With Marian moving on alone last night, I decided to begin walking before dawn on Friday. I told Carrie, the Canadian woman of my last post, that I would be leaving at 4 am if she wanted to tag along, but she didn't show. So after starting a rosary while an angry dog took up a cry against me from behind a fence, I set off alone under the stars. I wore a trekker's headlamp to shine a light on the yellow arrows marking the Camino.
It was spooky walking alone on a path I didn't know. I shook off the ancestral fear of wolves and bandits, and eventually I began to think about faith. Walking the Camino in the dark is exactly as reasonable as Christian faith. One does it with confidence, knowing that generations and generations of Catholics have walked this path before. As I moved west through darkened farmlands, I walked parallel with a highway to my right. I became aware of a stroboscopic effect, as what seemed to be lights on the edge of the highway flashed off and on in no particular order but without let-up, like flashbulbs going off in a small theatre when a celebrity steps on stage. Only later did I learn from a fellow walker that the lights were on the rotors of wind turbines on the distant hills to the north, to ward off unwary pilots.
After 3 kilometers, I came into the first small village just as the cock crowed. I checked my watch: still before five with not a hint of dawn in the sky. How did the cock know it was time? I passed through the village and out the other side, but not before passing a pilgrim with headlamp moving in the opposite direction. Was he returning to the head of the Camino? Another possibility slowly dawned on me: I had missed a turn! I doubled back just as three more pilgrims were exiting an albergue and heading off in the same direction as Mr. Headlamp. I followed the five of them around a corner I had missed and into the dark again.
As I came abreast, I tried greetings in several languages but discovered that they were Italians. That's what the phrase Buen Camino is for. It is the one greeting we all share, wherever we are from. I went on past them, but throughout the morning we would continue to pass each other. First they passed me when I stopped to rest; then I passed them because the eldest of the four had a sore foot and they had to slow down for his sake. By the time we all reached the village of San Nicolas del Real Camino (St. Nick of the Royal Way), the pink glow of dawn was making silhouettes of the cars coming west on the highway.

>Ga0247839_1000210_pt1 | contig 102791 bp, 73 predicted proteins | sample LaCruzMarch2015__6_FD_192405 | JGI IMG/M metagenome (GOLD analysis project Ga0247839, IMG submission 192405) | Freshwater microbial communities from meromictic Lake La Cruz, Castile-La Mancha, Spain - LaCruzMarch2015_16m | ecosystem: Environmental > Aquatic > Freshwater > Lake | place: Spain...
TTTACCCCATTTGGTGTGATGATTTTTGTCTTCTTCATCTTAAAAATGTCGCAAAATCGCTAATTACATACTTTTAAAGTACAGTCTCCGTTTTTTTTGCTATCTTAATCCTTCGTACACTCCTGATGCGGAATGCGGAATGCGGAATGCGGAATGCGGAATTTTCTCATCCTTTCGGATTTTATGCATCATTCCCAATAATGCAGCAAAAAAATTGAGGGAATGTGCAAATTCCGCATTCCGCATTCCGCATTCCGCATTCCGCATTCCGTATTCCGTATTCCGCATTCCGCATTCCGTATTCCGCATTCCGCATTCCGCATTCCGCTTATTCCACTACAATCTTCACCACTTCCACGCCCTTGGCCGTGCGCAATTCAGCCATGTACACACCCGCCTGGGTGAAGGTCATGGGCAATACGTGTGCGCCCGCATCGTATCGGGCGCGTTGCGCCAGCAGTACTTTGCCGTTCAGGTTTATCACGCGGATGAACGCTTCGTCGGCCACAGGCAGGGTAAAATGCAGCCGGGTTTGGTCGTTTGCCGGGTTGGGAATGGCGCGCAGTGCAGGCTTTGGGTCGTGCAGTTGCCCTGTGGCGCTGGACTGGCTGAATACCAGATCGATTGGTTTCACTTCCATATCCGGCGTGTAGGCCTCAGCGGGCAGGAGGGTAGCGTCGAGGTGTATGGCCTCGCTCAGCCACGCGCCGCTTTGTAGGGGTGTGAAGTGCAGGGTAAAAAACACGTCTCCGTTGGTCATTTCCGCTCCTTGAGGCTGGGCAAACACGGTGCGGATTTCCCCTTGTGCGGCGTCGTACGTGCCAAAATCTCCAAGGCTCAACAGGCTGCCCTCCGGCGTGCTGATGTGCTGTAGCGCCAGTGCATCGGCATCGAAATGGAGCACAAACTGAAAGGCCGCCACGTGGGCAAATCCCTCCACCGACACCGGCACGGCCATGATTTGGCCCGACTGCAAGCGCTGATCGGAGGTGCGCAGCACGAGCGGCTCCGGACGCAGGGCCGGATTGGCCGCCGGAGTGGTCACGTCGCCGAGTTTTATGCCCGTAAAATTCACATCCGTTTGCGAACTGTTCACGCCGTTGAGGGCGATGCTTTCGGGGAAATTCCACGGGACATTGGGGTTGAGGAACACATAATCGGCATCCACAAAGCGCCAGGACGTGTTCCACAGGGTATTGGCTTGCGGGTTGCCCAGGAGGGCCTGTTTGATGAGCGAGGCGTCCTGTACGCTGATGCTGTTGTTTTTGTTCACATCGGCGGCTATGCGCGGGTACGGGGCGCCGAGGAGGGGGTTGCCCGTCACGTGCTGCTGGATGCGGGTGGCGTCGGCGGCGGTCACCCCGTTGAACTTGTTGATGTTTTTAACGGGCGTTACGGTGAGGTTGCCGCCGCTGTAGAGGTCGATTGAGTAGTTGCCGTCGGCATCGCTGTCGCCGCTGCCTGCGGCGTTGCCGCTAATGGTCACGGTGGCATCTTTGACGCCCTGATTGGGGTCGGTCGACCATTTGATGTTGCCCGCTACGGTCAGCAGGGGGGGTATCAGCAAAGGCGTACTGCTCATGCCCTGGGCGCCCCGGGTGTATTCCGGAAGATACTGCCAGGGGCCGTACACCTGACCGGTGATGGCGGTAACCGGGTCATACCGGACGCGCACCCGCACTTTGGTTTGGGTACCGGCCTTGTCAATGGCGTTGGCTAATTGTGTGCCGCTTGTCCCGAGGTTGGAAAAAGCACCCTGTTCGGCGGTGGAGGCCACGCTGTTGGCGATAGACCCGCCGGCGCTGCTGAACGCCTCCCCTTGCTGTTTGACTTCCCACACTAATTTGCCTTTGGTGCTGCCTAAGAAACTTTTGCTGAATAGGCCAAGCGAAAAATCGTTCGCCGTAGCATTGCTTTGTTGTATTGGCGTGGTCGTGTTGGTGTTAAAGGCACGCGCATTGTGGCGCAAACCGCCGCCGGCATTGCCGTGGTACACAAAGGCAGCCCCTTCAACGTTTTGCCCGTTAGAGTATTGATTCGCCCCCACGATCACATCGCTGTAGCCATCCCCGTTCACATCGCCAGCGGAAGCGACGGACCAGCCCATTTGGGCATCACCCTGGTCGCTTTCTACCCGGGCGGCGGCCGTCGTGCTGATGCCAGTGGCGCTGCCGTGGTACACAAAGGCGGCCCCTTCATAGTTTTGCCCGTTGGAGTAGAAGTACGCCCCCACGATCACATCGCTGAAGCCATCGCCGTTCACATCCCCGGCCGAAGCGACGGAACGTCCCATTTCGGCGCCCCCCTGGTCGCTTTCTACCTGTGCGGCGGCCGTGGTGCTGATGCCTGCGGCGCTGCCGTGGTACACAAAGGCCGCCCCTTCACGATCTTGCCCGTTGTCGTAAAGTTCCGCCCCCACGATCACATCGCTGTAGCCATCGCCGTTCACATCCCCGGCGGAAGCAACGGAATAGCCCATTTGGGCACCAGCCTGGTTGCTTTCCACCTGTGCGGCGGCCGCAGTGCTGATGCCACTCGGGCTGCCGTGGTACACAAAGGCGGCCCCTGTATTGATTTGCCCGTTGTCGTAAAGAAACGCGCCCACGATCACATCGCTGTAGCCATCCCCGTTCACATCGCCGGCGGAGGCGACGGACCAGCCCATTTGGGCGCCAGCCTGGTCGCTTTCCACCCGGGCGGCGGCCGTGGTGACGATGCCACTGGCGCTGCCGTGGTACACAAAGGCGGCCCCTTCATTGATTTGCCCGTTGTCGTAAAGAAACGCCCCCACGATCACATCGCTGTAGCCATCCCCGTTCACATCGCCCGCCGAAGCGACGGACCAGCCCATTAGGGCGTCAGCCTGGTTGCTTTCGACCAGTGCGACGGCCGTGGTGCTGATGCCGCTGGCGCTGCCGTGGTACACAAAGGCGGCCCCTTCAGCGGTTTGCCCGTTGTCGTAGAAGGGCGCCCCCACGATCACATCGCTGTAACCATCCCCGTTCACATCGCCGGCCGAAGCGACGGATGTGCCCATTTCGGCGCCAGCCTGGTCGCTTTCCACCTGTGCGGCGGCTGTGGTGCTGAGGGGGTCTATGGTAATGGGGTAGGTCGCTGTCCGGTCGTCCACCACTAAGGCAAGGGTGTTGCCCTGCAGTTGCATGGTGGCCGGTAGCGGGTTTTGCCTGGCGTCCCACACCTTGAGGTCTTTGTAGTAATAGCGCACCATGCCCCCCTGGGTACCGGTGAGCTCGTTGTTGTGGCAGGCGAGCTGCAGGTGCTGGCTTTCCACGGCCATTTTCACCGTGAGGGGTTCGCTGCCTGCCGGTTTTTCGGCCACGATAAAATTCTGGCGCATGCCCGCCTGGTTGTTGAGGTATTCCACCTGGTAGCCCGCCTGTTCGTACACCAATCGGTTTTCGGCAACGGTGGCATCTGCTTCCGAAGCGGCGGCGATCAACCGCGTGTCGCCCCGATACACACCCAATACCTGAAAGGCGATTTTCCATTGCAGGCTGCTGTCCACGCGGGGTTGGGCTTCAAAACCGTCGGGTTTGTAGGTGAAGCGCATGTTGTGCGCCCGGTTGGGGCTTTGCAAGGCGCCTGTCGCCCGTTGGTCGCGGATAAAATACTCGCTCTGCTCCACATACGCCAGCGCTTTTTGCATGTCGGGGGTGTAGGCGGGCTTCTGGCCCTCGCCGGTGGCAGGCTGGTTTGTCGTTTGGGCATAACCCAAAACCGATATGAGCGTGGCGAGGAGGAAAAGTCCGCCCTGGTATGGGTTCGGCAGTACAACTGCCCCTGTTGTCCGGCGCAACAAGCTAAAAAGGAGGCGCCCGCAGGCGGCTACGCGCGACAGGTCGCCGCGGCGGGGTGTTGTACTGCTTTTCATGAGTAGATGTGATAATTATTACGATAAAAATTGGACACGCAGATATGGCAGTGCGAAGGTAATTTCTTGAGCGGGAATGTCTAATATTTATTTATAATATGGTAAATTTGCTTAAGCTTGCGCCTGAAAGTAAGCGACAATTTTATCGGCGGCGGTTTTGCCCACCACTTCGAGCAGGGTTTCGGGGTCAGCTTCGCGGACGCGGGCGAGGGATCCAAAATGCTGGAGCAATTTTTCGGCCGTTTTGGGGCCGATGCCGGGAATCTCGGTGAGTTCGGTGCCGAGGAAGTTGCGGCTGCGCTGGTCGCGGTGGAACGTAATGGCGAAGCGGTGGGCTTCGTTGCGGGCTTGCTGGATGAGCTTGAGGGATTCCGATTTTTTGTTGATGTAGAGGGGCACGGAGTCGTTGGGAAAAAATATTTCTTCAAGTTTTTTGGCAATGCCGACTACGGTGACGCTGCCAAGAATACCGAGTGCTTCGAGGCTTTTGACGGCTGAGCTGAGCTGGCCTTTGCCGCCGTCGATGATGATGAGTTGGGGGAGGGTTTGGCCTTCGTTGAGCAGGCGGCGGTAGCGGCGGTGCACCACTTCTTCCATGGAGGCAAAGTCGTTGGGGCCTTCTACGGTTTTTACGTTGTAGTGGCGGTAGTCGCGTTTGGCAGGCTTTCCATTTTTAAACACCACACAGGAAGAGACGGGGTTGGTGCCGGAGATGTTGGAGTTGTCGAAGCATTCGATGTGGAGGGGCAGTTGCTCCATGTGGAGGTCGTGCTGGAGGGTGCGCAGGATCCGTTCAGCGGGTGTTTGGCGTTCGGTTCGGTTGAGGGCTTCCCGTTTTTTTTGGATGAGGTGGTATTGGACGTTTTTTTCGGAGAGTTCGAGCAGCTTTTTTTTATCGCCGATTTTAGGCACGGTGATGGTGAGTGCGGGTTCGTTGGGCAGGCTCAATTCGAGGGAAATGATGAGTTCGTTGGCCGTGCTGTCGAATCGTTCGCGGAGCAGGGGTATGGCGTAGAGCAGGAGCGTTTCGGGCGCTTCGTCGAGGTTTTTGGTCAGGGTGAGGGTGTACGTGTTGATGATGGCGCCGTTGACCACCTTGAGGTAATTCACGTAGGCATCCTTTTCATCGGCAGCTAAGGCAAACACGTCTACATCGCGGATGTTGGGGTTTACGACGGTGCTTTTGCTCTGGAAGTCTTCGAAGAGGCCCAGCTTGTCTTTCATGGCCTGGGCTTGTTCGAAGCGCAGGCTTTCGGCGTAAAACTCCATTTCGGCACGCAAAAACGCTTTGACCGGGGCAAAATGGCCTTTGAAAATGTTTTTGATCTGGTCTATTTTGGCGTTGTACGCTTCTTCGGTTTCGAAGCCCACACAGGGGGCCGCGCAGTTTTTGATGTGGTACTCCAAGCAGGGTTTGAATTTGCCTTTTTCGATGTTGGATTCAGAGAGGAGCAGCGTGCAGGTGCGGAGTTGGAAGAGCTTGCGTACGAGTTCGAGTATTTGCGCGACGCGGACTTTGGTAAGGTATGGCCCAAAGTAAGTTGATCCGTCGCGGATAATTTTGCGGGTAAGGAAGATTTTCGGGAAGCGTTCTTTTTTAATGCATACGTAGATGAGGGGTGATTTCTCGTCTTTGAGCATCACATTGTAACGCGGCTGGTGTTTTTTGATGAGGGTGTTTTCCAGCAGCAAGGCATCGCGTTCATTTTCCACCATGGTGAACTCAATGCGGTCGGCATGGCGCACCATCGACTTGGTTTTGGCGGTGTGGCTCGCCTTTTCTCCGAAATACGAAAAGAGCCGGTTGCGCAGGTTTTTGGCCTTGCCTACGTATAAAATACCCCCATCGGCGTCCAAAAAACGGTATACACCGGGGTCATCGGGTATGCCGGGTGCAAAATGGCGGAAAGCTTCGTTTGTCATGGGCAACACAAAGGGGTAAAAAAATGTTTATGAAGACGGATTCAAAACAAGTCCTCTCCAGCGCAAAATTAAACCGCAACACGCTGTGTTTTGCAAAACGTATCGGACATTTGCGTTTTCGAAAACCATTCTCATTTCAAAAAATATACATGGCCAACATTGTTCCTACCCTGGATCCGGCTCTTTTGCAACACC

I rolled into Sahagún, a regional grain depot, about 7:15. Checking my e-mail I found a message from Carmen San Diego, aka Marian Bull. Where in the world was she? Her message was non-specific, perhaps to prevent paternal surveillance. All she said was that she was taking the "alternative route" toward Léon in the company of Fabian and Sara. I knew those names as a German man and woman we had met four days before and realized that she was in good hands.
Over café con leche at a bar in Sahagún, I met "John-Paul," also covered in my last post. When we discovered that we both spoke French, we agreed to walk together toward the next stop. Since Marian was taking the alternative route, I told John-Paul that I wanted to take the less scenic one, which runs parallel with a regional road all the way to El Burgo Ranero. And so we did.
I realized the value of a feminine presence beside me when I remembered I had forgotten to apply sunscreen. Fortunately, I have had enough exposure that I was not burned to a crisp. Then I nearly lost my one-liter water bottle twice—saved both times by John-Paul. Together, we staggered into El Burgo Ranero under a beating sun. Shut out of the two hostels by reservation-makers who hadn't arrived yet, we found ourselves first in line at the Albergue Domenico Laffi, named for a 17th-century Italian pilgrim. And so we continued joining hands with our ancestors in faith.
If the weather cooperates and the predicted cooling trend arrives, I hope to get up even earlier Saturday morning and trek 38 kilometers all the way to León. That way I can take a complete day of rest on Sunday, while waiting for Marian at the 6pm Mass. But as my friend John-Paul would say, On verra!
[NOTE: This series of posts on my Camino continues here.]